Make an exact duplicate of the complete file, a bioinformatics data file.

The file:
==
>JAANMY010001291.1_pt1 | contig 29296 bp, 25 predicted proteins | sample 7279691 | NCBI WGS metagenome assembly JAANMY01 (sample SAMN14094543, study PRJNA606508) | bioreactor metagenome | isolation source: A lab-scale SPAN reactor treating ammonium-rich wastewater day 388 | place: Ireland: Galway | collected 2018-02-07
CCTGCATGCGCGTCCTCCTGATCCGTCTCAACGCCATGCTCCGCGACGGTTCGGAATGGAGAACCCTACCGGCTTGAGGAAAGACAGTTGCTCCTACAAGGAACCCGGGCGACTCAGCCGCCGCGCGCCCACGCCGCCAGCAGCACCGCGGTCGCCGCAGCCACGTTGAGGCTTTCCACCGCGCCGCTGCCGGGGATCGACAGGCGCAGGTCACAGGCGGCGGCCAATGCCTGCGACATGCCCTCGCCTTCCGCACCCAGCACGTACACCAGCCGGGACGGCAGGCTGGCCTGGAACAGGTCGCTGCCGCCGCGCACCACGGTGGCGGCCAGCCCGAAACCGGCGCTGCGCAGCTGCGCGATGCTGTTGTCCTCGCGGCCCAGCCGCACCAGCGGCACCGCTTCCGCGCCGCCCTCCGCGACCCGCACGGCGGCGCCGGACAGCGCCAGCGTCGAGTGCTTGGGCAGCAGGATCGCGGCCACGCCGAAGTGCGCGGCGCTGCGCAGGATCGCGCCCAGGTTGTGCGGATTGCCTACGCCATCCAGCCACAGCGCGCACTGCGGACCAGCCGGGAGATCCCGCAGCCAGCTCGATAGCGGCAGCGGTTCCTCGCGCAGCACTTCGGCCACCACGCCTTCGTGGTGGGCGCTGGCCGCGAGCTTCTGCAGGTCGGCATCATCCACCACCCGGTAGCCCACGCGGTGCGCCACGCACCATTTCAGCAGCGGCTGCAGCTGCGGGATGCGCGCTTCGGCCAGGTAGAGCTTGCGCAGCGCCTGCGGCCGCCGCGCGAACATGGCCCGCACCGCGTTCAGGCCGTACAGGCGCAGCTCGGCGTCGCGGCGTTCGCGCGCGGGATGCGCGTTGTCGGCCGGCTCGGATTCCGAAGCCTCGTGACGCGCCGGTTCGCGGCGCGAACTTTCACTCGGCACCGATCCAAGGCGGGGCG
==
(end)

>JAANMY010001291.1_pt1 | contig 29296 bp, 25 predicted proteins | sample 7279691 | NCBI WGS metagenome assembly JAANMY01 (sample SAMN14094543, study PRJNA606508) | bioreactor metagenome | isolation source: A lab-scale SPAN reactor treating ammonium-rich wastewater day 388 | place: Ireland: Galway | collected 2018-02-07
CCTGCATGCGCGTCCTCCTGATCCGTCTCAACGCCATGCTCCGCGACGGTTCGGAATGGAGAACCCTACCGGCTTGAGGAAAGACAGTTGCTCCTACAAGGAACCCGGGCGACTCAGCCGCCGCGCGCCCACGCCGCCAGCAGCACCGCGGTCGCCGCAGCCACGTTGAGGCTTTCCACCGCGCCGCTGCCGGGGATCGACAGGCGCAGGTCACAGGCGGCGGCCAATGCCTGCGACATGCCCTCGCCTTCCGCACCCAGCACGTACACCAGCCGGGACGGCAGGCTGGCCTGGAACAGGTCGCTGCCGCCGCGCACCACGGTGGCGGCCAGCCCGAAACCGGCGCTGCGCAGCTGCGCGATGCTGTTGTCCTCGCGGCCCAGCCGCACCAGCGGCACCGCTTCCGCGCCGCCCTCCGCGACCCGCACGGCGGCGCCGGACAGCGCCAGCGTCGAGTGCTTGGGCAGCAGGATCGCGGCCACGCCGAAGTGCGCGGCGCTGCGCAGGATCGCGCCCAGGTTGTGCGGATTGCCTACGCCATCCAGCCACAGCGCGCACTGCGGACCAGCCGGGAGATCCCGCAGCCAGCTCGATAGCGGCAGCGGTTCCTCGCGCAGCACTTCGGCCACCACGCCTTCGTGGTGGGCGCTGGCCGCGAGCTTCTGCAGGTCGGCATCATCCACCACCCGGTAGCCCACGCGGTGCGCCACGCACCATTTCAGCAGCGGCTGCAGCTGCGGGATGCGCGCTTCGGCCAGGTAGAGCTTGCGCAGCGCCTGCGGCCGCCGCGCGAACATGGCCCGCACCGCGTTCAGGCCGTACAGGCGCAGCTCGGCGTCGCGGCGTTCGCGCGCGGGATGCGCGTTGTCGGCCGGCTCGGATTCCGAAGCCTCGTGACGCGCCGGTTCGCGGCGCGAACTTTCACTCGGCACCGATCCAAGGCGGGGCG